Interesting! What does this theory entail? What prevents strong EMP's from messing with consciousness, incase it exists in the electromagnetic field, and how do you explain the fact that electric stimuli in the brain seem unable to affect some integral parts of the conscious experience? "There is no place in the cerebral cortex where electrical stimulation will cause a patient to believe or decide" - Wilder Penfield, Mystery of the Mind, as quoted in part one of Irreducable Mind.

There are many objections I could raise against naturalism, but my chief one would probably be the fact that some parts of essential human experience cannot correspond to entirely physical phenomena. If you call man's sense of right and wrong, for instance, an illusion, what trust can you have in any other mental faculty? I can no more say that killing innocents, or betraying your friends is wrong than say that one and one makes three. But if the first one has no basis in what is real, what trust can I have in that the second one isn't an illusion? This is of course an entirely philosophic argument, which may be weaker in your eyes than for instance the Kalam Cosmological argument, but this comment is getting far too long now.
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Awaclus

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Re: The Necro Wars
« Reply #6737 on: April 04, 2024, 04:20:02 am »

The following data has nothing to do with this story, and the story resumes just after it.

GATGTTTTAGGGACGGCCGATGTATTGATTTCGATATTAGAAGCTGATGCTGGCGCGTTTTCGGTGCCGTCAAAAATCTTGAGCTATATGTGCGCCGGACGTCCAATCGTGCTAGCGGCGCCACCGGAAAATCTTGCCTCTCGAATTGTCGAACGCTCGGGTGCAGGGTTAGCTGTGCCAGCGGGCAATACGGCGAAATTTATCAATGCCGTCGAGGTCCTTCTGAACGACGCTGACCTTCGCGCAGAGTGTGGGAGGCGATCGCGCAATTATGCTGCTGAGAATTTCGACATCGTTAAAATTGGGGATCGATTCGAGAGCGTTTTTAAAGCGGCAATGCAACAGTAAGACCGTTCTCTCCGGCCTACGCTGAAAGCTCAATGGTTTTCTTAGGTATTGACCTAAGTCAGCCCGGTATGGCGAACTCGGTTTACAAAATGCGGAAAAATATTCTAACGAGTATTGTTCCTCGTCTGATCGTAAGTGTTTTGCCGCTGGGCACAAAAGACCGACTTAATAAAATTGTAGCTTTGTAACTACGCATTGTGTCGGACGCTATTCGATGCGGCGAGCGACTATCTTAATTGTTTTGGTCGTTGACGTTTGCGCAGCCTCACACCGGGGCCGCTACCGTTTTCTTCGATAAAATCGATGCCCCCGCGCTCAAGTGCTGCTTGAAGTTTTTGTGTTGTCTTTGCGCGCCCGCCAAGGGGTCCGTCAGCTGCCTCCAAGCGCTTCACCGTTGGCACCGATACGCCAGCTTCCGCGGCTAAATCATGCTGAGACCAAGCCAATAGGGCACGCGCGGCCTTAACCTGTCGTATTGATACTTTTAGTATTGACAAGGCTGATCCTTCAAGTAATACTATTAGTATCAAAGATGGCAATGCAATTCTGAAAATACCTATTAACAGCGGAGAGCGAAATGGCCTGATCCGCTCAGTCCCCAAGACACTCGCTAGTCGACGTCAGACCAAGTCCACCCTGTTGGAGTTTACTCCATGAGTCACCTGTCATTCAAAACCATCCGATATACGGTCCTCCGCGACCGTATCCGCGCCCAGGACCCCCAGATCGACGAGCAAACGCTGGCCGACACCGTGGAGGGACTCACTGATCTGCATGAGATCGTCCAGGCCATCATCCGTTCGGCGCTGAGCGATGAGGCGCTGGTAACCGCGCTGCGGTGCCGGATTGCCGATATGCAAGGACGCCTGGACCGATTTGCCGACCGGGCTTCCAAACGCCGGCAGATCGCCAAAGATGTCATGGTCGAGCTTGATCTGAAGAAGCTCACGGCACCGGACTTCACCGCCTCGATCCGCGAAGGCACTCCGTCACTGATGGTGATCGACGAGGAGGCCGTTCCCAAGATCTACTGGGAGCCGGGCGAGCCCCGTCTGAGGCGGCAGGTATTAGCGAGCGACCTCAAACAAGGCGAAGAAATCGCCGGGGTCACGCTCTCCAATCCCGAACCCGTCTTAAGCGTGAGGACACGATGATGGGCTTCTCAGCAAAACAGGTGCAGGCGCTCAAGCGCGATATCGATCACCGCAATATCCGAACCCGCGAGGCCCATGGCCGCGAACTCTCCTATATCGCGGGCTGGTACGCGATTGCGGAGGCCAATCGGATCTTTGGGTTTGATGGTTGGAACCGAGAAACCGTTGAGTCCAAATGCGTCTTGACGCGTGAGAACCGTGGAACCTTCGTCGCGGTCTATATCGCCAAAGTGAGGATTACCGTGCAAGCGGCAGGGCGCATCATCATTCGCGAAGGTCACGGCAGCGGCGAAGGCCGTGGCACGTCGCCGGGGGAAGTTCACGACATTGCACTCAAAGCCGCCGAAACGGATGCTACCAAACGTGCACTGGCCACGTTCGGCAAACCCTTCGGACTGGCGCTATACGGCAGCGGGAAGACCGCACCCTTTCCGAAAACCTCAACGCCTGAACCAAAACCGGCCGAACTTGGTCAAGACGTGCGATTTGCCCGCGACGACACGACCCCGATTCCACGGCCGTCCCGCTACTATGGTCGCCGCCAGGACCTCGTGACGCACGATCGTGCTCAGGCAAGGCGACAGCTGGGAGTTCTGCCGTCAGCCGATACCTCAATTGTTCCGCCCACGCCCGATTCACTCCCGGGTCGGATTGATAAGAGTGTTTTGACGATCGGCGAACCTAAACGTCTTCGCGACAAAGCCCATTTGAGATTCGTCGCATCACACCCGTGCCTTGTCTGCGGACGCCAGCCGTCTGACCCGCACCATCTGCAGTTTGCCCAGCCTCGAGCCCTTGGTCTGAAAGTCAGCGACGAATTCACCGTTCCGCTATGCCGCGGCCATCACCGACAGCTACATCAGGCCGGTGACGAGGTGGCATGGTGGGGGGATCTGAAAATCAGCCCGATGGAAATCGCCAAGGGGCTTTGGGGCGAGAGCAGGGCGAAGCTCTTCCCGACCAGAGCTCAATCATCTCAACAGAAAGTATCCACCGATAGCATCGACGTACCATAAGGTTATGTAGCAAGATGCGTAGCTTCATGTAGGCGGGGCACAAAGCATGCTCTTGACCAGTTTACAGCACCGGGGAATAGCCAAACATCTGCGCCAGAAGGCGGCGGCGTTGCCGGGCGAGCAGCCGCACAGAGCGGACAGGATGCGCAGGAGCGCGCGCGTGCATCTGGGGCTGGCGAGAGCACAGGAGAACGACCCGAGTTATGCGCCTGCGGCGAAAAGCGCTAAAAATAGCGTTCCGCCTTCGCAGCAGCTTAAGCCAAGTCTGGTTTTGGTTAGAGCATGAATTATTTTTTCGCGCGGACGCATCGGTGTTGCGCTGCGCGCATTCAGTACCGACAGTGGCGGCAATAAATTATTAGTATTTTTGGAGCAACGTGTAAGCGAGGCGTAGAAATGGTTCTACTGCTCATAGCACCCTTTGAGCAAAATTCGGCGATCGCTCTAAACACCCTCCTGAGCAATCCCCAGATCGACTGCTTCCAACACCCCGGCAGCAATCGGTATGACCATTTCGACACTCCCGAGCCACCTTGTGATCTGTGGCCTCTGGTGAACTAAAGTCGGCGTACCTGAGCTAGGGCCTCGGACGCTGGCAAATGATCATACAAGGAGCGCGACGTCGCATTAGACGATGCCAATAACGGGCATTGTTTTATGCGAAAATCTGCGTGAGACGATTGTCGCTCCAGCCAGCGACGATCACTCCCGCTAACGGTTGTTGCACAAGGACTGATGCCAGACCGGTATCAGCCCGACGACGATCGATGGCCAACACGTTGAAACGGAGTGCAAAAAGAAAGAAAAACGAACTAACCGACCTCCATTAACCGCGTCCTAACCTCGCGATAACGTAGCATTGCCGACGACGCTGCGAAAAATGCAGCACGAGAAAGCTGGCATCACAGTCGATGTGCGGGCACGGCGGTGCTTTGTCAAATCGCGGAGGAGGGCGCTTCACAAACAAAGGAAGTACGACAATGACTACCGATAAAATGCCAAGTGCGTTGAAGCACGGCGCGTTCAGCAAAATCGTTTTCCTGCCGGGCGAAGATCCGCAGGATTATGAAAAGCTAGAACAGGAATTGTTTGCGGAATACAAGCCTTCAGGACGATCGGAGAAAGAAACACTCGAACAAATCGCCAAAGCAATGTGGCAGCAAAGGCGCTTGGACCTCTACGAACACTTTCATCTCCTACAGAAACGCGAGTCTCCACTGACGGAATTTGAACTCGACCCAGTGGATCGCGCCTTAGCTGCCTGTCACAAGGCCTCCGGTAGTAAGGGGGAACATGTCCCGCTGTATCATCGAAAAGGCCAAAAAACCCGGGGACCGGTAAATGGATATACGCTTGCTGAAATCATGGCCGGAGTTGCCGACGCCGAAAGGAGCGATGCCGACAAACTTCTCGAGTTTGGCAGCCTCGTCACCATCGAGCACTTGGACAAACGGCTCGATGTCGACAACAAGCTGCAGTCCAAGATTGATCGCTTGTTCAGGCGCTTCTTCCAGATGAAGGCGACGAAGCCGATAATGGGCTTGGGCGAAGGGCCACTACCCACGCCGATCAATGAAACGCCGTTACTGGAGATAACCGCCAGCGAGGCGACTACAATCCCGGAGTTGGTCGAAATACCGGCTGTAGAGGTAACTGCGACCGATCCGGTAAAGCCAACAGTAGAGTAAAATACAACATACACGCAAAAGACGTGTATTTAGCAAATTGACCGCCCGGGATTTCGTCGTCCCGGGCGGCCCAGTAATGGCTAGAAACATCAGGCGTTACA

If I understand you correctly, you mean that if the only reasonable explanation for a phenomenon is supernatural, you should automatically dismiss it and search for a natural explanation. I would argue that this is fallacious, "naturalism of the gaps". This methodology doesn't help you at all in finding and knowing about supernatural phenomenon, in case they exist. If you have sufficient evidence that they don't, that's one thing, but otherwise, it seems wrong to rule them out because of your faith in naturalism.

What I mean is that the difference between natural and supernatural in how most people use these terms is that the things we understand are natural and the things we don't understand are supernatural. Supernatural explanations are hence impossible, because if we don't understand our explanation, we don't have an explanation. More literally, anything that affects the natural universe is a natural phenomenon by definition and anything that doesn't doesn't matter. In principle, it would be possible for there to be an agentic being similar to what people might call a god, or the spirits of dead people could sometimes stick around and haunt places, or humans could have a mysterious energy flowing through them that keeps them healthy when it flows the right way, but if we had actual evidence of any of these being true, they would just be natural phenomena.